TIGER WOODS had the final say where it really counted, on the Stadium Course at Sawgrass after a weekend at The Players Championship in which he and Spanish rival Sergio Garcia fired a stream of verbal barbs at each other.
In the end, Garcia would be undone as much by another of his nemeses, the par three 17th hole, where he hit two balls into the water on his way to the nightmare quadruple-bogey seven which handed Woods his 78th PGA Tour win on a plate. The Spaniard had just drawn level with Woods on 13-under courtesy of a birdie at 16.
Garcia's meltdown continued when he hit his drive into the water at the last where he finished with a double-bogey six to for a seven-under-par total of 281 in a tie for eighth, the same mark as among others, Rory McIlroy and Lee Westwood.
Certainly, Tiger's fourth victory in just seven events in the US this season has helped restore the aura of invincibility which used surround the Tiger prior to his shocking fall from grace in November 2009.
The character he showed as he faced-down a Sunday afternoon crisis of his own after a potentially fatal double-bogey six at 14 was reminiscent of memories Tiger in his pomp early in the new millennium, when he registered his only previous win at Sawgrass in 2001.
Leading by two on the tee at 14, Tiger hooked his tee shot into the water and minutes later found himself tied at the top on 12-under with veteran craftsman Jeff Maggert (49), Garcia and hugely impressive PGA Tour rookie David Lingmerth (25) from Sweden.
Cracks seemed to be growing in the World No 1's facade as he short-sided himself to the left of 15, but he brilliantly saved par there and made a critical birdie at 16 on his way to grinding a final-round 70, which would leave him two ahead of Kevin Streelman, Maggert and Lingmerth at the day's end.
Maggert's bid to become the oldest winner at The Players expired when he hit his tee shot into the water on the way to a double-bogey at 17, while a bogey at the last cost Lingmerth his chance of outright second place having given everything to try to hole a raking putt for birdie that would have forced a play-off.
If Tiger and Sergio set sparks flying with their war of words over the weekend, McIlroy wowed the massive galleries with a fabulous fireworks display down the stretch.
McIlroy shook himself free of the lethargy which ensnared him for much of the weekend with a beautiful birdie at 13 ... then followed up with a glorious hat-trick at 15, 16 and 17.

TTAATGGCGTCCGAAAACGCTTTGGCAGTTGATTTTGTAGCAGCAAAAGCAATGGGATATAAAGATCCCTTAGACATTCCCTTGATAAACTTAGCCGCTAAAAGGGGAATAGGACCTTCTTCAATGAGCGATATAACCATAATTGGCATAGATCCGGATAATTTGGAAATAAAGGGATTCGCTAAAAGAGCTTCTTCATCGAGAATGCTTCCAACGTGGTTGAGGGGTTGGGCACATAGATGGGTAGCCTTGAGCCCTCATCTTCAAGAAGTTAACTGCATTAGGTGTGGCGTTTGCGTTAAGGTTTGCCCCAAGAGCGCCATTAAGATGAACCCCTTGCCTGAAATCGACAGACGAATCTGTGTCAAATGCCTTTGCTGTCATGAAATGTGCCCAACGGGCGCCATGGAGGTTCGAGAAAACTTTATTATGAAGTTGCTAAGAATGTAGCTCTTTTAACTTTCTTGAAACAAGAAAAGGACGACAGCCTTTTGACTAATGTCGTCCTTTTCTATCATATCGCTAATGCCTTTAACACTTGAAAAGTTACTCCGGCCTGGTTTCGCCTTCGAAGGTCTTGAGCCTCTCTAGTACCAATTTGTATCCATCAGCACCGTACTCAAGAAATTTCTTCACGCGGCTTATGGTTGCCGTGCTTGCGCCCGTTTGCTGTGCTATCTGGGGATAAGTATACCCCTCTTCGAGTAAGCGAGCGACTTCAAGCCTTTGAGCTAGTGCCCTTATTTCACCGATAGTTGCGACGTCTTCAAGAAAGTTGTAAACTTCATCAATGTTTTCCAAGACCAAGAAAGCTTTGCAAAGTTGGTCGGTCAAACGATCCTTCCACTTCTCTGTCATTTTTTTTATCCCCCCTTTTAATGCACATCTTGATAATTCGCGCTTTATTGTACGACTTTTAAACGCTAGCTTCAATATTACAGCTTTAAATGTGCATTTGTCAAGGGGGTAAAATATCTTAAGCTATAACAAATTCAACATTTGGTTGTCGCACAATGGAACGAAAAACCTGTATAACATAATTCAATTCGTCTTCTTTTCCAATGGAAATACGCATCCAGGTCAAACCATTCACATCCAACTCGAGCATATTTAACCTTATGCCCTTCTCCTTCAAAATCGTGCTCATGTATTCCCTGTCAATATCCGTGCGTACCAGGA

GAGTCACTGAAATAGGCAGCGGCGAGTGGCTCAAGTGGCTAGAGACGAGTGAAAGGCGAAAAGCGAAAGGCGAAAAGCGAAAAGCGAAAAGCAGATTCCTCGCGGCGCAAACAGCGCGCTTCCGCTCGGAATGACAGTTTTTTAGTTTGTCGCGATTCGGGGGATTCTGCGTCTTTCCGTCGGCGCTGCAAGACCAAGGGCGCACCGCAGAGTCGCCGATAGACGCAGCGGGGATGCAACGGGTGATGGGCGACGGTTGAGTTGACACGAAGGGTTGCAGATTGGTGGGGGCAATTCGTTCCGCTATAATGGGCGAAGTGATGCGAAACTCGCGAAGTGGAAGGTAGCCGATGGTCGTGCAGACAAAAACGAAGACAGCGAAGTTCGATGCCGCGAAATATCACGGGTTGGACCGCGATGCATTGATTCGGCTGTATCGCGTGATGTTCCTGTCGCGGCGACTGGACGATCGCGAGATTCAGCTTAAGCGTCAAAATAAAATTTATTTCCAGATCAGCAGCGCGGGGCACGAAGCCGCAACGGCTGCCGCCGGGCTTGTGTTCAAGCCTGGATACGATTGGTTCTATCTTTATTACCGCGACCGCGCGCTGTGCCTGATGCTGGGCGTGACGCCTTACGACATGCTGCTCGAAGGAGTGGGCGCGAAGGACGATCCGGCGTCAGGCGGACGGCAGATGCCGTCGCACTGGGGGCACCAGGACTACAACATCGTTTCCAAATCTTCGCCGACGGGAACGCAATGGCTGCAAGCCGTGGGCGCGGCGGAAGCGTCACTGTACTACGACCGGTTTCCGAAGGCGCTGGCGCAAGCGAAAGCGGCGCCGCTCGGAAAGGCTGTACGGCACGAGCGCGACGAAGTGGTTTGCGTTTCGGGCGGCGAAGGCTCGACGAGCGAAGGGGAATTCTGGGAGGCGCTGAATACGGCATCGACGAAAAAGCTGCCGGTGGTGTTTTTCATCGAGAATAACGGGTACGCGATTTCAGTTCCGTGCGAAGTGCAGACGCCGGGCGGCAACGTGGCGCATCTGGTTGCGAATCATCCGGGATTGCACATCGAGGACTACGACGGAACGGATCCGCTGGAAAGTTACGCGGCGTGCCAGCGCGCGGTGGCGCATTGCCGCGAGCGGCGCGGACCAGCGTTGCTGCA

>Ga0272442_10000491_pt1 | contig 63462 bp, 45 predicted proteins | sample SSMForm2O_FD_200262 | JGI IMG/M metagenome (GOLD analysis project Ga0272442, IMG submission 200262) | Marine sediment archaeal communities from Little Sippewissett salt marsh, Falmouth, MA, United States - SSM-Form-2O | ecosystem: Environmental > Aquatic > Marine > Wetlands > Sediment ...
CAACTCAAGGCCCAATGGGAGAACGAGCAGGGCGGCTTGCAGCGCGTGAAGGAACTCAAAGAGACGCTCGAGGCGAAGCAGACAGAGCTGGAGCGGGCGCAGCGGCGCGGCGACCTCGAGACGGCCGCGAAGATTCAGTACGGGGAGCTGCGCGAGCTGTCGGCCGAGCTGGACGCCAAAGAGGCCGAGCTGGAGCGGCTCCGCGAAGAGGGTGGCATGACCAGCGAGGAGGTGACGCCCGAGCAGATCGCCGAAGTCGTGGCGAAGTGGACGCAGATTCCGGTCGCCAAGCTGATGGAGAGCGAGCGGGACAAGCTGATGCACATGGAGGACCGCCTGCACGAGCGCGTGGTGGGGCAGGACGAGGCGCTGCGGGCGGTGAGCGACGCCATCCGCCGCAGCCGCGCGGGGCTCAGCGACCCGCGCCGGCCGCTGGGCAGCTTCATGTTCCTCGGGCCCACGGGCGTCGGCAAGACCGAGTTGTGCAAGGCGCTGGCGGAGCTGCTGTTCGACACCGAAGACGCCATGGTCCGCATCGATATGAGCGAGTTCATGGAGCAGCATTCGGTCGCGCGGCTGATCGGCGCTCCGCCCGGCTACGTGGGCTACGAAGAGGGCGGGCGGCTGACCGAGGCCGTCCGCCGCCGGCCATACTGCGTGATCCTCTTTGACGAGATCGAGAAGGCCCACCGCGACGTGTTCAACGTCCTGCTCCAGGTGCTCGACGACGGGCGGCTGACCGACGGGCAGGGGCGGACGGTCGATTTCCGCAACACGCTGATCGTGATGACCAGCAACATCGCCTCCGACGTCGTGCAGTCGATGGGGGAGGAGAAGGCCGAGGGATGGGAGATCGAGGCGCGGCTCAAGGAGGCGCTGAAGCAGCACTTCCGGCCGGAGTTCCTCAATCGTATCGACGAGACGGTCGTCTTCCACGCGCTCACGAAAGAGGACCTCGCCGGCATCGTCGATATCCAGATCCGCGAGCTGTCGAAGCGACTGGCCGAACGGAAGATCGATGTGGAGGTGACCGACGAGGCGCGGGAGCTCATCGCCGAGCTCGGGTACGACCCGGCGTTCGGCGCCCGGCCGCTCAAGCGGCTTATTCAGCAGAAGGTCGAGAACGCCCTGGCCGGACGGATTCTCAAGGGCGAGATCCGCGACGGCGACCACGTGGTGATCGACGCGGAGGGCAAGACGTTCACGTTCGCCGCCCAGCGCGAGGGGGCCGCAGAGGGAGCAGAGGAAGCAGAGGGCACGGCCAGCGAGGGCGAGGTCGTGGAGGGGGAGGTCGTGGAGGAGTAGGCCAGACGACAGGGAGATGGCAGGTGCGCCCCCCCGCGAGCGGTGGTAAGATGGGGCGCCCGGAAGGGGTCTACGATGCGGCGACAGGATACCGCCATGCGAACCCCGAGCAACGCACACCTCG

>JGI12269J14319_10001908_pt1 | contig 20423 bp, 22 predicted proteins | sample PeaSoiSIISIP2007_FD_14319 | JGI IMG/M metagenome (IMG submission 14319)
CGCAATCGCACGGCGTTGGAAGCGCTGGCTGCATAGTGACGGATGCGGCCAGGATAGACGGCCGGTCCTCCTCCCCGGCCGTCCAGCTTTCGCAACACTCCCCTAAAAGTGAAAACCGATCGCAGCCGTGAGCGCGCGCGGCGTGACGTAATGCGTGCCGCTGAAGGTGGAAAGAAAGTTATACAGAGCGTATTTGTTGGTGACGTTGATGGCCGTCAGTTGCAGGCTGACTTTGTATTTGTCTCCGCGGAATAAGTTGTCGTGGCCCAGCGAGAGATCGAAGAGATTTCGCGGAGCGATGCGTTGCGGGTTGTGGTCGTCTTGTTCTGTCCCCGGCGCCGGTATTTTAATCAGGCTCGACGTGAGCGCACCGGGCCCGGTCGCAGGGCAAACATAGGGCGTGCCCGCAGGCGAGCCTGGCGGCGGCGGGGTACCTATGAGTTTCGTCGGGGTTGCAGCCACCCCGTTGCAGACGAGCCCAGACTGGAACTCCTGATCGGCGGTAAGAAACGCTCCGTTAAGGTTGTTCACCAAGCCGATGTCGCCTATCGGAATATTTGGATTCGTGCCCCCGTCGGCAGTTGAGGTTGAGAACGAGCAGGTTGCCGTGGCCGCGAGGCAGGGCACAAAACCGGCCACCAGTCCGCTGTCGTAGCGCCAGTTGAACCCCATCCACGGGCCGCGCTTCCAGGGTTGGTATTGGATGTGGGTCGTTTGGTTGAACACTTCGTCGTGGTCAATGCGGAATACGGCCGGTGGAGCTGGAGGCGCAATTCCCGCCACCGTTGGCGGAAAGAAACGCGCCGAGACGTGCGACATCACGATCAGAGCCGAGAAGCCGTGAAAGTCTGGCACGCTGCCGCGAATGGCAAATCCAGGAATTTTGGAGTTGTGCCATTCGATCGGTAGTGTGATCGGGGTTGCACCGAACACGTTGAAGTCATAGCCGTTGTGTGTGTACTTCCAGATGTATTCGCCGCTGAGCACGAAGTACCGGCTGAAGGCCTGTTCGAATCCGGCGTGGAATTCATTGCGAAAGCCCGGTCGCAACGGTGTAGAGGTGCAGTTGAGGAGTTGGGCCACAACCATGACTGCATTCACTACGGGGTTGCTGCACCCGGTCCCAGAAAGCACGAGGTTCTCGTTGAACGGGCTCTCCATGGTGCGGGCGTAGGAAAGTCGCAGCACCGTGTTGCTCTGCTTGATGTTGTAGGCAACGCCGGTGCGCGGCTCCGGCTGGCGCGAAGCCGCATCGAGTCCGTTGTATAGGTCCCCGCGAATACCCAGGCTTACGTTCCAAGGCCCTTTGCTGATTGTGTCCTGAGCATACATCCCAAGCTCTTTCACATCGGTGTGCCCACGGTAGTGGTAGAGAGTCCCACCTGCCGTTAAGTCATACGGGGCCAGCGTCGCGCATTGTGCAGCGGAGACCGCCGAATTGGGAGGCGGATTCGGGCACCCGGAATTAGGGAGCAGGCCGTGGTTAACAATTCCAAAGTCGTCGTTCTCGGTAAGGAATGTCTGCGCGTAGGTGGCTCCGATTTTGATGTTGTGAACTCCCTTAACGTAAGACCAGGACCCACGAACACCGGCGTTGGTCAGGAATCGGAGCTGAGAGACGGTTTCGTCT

Sadly, the 24-year-old was too far out of touch for this spectacular finish to his final round 70 to threaten the leaders for the US Tour's richest and most prestigious prize.
Sadly, Padraig Harrington brought a tournament which held so much promise last Thursday to a disappointing conclusion.
After rebounding from a mazy-crazy start to his first round, which included an eagle three at the second and a double-bogey five at the third, Harrington's opening 68 suggested he'd found a firm ally in that new belly putter.
Yet all such thoughts would prove fanciful as the Dubliner plummeted into a share of second-last place with Ben Curtis on seven-over after rounds of 76, 75 and another 76 yesterday, in which Harrington hit just 10 greens in regulation and piled-up 33 putts.
Earlier the bad blood between Garcia and Woods escalated with the Spaniard expressing relief that he did not have to partner the world No 1 again after Saturday's controversy.
His comments ensured there will be no healing the rift any time soon.
In fact, Woods could even be justified in complaining to the PGA Tour about Garcia's criticisms, although winning in such a mentally strong fashion as Garcia imploded probably sent out a stronger message.
"I'm not going to lie," Garcia said. "He's not my favourite guy to play with. He's not the nicest guy on tour."
"It's good for both of us (not to play together in round four). We don't enjoy each other's company.
"You don't have to be a rocket engineer to figure that out."
Still, this dispute added spice to a fascinating final round, with the final word emphatically went to Tiger.